Fungi: earthstars

bjoerns, CC BY-SA 4.0 , via Wikimedia Commons

Earthstars are one of the most unusual fungi you will find at Paxton Pits. When the fruiting bodies first emerge from the ground, they are small and spherical and unlikely to attract your attention. Soon, however, the outer layer splits into five or more rays which spread out horizontally like a saucer, with the spore sac sitting on top. A hole then forms at the top of the sac, allowing the millions of spores inside to escape and disperse in the wind. Earthstars are found in woodland; Rory’s Wood is a good place to look on the reserve. As with any fungus, do not be tempted to pick or eat them: some species are poisonous.


As the days grow colder there are fewer insects around, but shieldbugs overwinter as adults and are still crawling around in hedgerows and gardens well into the autumn. They get their common name from their flat, shield-shaped bodies and, although they can look quite fierce, they are all harmless plant eaters. Several species are common at Paxton Pits: the one in the photo is the appropriately-named hairy shieldbug, though it is also known as the sloe shieldbug after one of its favourite fruits.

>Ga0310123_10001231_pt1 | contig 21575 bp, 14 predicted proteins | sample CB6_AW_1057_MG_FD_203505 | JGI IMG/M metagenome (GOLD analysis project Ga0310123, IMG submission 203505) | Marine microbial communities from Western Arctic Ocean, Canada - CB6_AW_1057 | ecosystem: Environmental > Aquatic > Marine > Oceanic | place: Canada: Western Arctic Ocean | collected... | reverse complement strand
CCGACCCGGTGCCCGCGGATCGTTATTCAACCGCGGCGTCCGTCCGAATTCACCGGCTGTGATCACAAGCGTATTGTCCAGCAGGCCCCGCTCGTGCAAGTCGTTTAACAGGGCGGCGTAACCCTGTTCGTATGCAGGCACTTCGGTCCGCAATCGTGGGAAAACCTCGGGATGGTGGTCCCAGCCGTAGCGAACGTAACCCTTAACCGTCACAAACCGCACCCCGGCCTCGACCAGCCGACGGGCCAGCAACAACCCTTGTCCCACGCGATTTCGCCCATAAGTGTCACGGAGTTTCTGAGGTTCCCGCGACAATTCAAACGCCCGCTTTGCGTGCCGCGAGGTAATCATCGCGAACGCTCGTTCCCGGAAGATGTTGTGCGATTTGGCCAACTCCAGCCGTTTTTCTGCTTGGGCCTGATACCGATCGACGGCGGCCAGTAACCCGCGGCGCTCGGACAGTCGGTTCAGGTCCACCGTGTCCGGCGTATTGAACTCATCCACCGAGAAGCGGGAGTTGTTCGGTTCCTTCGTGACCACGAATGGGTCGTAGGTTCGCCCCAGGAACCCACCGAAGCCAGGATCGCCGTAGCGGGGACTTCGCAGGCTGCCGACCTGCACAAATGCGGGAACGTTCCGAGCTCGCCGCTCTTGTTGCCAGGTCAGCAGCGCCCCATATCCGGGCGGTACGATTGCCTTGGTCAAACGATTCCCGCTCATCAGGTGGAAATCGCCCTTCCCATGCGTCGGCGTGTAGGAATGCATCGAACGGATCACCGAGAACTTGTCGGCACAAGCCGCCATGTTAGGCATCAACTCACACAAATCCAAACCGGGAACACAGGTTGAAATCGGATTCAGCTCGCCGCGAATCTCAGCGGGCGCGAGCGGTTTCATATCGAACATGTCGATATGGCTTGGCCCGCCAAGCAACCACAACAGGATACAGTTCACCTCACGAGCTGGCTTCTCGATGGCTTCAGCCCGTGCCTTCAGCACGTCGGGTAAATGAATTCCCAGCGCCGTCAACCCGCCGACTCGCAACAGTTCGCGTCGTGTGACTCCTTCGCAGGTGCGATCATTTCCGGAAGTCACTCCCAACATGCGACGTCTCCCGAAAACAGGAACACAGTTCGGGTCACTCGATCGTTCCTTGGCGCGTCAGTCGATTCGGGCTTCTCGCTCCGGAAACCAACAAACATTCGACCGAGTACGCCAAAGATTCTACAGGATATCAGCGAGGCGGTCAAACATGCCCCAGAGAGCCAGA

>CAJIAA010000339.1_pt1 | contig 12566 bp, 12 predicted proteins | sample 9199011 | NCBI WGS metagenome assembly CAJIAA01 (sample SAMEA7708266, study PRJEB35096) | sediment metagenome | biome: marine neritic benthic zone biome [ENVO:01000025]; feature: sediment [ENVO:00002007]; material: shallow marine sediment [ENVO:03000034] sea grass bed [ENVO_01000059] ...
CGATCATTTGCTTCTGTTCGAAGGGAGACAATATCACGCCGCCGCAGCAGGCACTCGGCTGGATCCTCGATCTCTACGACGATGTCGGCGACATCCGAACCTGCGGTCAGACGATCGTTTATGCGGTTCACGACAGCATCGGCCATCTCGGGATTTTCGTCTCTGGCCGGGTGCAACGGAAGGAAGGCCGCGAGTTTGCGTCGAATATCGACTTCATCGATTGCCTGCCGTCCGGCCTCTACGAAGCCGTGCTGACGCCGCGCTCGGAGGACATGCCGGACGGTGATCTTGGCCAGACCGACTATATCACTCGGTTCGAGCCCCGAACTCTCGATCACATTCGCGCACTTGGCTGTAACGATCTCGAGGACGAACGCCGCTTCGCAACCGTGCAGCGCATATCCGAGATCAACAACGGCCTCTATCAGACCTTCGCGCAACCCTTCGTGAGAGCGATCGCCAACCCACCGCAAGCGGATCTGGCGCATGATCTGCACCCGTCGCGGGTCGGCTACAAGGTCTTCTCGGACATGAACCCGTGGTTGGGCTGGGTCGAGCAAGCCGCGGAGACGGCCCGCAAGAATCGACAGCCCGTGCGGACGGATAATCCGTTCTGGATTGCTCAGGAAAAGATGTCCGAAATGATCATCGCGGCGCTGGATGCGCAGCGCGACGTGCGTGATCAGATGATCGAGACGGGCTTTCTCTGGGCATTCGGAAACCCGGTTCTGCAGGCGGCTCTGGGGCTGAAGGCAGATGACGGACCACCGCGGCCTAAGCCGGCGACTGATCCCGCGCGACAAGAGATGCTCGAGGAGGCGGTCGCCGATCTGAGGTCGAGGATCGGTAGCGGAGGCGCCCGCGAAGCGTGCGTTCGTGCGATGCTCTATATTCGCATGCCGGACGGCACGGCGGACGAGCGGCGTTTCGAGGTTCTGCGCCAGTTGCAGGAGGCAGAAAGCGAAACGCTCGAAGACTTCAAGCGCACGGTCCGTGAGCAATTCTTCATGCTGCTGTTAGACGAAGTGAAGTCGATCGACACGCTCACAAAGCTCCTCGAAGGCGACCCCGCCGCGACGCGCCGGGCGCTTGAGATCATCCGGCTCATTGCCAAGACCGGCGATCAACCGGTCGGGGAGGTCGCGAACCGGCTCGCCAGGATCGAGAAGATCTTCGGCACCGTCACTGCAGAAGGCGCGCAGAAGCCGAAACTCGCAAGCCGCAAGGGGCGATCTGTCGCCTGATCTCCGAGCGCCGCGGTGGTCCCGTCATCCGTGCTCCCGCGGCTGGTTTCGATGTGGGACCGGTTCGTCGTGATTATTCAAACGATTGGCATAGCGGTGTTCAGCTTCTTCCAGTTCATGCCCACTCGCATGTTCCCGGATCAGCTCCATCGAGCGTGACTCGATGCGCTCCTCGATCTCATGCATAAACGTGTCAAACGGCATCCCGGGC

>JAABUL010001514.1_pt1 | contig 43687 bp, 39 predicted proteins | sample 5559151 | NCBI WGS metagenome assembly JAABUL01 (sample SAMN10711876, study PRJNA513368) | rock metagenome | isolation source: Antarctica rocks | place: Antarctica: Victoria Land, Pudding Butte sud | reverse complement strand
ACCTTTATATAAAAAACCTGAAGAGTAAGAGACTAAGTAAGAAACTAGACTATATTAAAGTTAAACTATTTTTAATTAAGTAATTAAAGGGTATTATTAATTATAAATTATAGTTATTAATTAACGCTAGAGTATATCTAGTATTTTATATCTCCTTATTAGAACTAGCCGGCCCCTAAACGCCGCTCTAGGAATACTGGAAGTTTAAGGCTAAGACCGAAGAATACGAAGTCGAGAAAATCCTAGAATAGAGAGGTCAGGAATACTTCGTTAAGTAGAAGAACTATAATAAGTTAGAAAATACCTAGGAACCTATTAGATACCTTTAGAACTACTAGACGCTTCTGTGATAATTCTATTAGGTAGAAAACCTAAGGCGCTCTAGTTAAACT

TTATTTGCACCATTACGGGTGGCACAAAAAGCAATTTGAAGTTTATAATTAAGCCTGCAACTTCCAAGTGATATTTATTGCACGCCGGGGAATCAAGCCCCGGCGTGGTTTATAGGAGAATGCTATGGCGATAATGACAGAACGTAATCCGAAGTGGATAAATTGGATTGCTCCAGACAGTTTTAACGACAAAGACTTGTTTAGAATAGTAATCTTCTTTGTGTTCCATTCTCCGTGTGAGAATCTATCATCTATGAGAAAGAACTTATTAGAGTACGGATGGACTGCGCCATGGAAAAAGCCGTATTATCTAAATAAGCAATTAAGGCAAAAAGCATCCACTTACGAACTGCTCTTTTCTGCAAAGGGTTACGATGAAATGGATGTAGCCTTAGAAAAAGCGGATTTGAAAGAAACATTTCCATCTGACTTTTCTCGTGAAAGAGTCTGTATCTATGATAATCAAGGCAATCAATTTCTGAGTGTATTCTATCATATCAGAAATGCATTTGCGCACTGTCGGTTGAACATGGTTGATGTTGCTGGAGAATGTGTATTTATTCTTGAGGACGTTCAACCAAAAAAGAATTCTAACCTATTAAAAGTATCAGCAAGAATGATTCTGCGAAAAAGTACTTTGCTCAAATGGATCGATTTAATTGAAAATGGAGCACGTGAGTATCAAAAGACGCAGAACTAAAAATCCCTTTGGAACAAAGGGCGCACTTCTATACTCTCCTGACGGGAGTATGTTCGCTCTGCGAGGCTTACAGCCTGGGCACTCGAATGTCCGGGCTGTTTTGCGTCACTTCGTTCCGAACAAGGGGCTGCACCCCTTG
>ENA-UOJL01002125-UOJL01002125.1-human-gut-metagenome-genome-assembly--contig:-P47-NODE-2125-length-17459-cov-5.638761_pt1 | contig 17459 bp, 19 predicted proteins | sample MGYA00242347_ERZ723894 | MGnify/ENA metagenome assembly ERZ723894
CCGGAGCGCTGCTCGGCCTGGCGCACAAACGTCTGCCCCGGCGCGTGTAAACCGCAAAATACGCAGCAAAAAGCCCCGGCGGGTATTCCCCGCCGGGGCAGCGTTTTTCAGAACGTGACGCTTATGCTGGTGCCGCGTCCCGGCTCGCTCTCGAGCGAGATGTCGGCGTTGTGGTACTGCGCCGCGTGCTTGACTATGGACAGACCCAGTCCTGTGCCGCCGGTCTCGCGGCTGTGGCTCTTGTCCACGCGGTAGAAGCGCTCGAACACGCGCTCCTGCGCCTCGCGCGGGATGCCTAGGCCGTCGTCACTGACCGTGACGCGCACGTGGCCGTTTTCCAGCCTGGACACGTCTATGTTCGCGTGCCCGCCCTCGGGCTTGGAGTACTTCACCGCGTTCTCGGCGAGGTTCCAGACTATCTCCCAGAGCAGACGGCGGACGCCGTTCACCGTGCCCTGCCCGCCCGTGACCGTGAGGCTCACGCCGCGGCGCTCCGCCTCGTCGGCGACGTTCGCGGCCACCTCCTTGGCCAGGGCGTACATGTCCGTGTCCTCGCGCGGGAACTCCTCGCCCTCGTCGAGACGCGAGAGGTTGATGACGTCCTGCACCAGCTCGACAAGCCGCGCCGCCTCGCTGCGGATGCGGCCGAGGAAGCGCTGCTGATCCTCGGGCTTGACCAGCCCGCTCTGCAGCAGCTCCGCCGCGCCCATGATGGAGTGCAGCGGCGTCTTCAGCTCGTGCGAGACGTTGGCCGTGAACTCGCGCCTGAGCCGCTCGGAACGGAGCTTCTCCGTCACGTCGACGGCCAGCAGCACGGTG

Tawny Owls

This is one to listen for, rather than look out for. Tawny owls are very much nocturnal hunters, so you are unlikely to see one, but you are probably very familiar with their calls. They are most commonly heard in the autumn when pair bonds are being formed and territories established. Every child knows that owls go “tu-whit tu-whoo” but many people don’t realise that only tawny owls make these calls. In fact, the male tawny does most of the “whoo”-ing and the female replies with the “tu-whit” or “kew-wick”. The best way to see a tawny owl is using a wildlife trail camera. The short video above was captured on the reserve.

Old man’s beard

Jim Stevenson

The flowers of this wild species of clematis are easily overlooked in the summer, but you can’t miss the long silky fronds of the seed heads in autumn. The seeds are a valuable food source for finches and other seed-eating birds. Old man’s beard is a native of southern England and you can find it climbing on brambles and hedges at Paxton Pits.

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